My previous post provides some of the background views that I have held about Marie Howe. I have always seen What the Living Do and The Good Thief as confessional yet lyrical – without the “linguistic masturbation” of most poets, and I feel (somewhat) the same way about her new book – The Kingdom of Ordinary Time.
It does, in many poems, provide a much wider context than simply her life, so, as a reader, I don’t feel like I am just hearing her thoughts poured out. Look, for instance, at a part of the poem “The Massacre:”
It moved through me like a clot – clear, cold,
and for an instant I knew myself – shouting in the careening
trucks with the rest of them
and what, in my exhilaration, I could become
These lines interest me because, although they are “confessional,” they don’t just share Howe’s personal ideas but help convey feelings to the reader – she is giving us the sensations of her thoughts, “shouting in careening trucks with the rest of them.” Like many of Lowell’s poems, this poem moves away from the self. Also, these lines are very lyrical – “It moved through me like a clot – clear, cold.” There is a very nice music in here, and throughout the book. In a sense, she doesn’t just spill her guts, but she also builds art. I value her for that.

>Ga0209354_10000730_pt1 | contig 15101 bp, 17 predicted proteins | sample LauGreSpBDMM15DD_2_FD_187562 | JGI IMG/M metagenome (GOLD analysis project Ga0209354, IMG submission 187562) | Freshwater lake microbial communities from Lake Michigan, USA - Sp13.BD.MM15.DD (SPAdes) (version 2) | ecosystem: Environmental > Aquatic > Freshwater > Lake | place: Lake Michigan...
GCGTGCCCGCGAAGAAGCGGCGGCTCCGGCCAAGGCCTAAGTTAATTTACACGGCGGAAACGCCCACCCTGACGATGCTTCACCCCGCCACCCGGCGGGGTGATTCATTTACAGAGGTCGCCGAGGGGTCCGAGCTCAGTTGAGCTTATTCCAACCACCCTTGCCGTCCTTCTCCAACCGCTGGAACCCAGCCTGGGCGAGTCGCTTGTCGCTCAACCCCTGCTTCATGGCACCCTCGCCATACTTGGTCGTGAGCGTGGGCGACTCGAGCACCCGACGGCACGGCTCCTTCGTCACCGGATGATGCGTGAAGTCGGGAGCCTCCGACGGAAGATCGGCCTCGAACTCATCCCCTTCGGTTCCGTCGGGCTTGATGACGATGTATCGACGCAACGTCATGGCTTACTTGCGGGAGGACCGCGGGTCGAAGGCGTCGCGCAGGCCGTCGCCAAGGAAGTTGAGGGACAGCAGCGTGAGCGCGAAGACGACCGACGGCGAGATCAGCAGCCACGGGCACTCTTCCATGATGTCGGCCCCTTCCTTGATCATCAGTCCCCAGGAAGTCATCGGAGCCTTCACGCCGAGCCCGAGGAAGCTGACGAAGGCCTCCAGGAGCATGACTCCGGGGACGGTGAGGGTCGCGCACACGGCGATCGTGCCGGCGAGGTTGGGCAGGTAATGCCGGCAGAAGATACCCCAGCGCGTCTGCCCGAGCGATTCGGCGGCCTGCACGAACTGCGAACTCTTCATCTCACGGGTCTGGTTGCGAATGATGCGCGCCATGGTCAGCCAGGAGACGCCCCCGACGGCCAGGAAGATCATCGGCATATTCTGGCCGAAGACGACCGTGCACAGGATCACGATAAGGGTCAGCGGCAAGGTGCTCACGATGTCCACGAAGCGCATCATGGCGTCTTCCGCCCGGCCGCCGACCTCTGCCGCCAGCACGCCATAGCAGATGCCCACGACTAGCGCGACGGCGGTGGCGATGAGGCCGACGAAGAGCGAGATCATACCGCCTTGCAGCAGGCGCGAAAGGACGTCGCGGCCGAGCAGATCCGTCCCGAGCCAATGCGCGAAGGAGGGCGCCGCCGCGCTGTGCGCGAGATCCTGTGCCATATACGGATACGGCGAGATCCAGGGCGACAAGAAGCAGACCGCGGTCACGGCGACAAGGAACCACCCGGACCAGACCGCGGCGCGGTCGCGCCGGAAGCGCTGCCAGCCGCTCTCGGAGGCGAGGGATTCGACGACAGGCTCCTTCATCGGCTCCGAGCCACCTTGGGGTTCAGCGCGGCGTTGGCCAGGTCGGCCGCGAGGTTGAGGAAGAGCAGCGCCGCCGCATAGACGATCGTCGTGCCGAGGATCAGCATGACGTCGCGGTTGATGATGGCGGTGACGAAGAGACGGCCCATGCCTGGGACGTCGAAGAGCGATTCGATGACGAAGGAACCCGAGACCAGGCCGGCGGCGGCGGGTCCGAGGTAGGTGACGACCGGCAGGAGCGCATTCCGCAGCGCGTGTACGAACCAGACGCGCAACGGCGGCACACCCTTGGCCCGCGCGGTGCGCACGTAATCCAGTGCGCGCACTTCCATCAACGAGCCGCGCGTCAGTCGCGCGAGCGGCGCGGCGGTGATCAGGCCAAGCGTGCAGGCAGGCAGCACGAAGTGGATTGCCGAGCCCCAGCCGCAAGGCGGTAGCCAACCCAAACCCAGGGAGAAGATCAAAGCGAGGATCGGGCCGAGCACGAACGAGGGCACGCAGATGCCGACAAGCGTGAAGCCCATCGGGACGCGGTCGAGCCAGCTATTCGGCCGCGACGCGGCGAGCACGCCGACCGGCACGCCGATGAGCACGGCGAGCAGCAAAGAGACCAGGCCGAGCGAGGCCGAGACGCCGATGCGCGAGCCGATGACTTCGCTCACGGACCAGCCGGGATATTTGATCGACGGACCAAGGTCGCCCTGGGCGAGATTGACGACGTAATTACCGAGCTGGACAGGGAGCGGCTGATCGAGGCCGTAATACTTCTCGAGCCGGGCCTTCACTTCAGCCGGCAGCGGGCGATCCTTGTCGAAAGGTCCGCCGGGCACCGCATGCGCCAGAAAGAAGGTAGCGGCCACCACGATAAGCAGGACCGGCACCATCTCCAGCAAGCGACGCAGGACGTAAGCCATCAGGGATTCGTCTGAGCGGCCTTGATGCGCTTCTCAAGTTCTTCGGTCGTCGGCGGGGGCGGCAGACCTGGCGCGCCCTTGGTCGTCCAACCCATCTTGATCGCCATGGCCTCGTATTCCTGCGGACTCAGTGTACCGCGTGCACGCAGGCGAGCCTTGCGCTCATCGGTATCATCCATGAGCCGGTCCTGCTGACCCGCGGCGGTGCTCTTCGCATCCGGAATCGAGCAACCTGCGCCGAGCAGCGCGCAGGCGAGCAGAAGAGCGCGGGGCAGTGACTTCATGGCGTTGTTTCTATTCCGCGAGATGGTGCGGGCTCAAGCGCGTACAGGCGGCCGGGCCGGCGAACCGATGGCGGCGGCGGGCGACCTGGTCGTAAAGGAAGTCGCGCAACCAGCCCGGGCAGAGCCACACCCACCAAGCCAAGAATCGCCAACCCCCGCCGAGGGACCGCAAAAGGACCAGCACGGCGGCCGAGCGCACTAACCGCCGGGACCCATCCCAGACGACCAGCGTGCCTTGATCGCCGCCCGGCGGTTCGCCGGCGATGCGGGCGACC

Another thing I liked about this book, which I also admired in her previous two books, is the way they function as books (as opposed to individual poems). Howe does have a nice sense of building something greater than any one. And many of the poems in here really do create a dialogue. Thoughts and images are often started, repeated, and finished throughout the volume, and this builds a nice layering effect that connects the poems and allows the reader to consider them in each other’s context – often providing a much wider interpretation. Furthermore, by layering images and thoughts, Howe also invites the reader to connect similar themes – (ie) fear and the post 9/11 world. This (very contemporary connection) is referenced through her layering of images, but it isn’t beaten over our heads like war propaganda.
Although I really appreciate all this, in another sense (and perhaps it is myself as a reader), I also feel a little tired with this book. I was never expecting a radical change from her, but it would be nice to get something different. In many ways, the last section centering on the death of her mother mirrors (too closely I think) the poems of her brother’s death from What the Living do. As a poet, I think she needs to seek out some new territory. And while she does deal with new themes – post 911 skepticism, the depersonalization of society, and the failing of love – the tone, I think is too close to her other works – she needs a Dolphin to combat her life studies.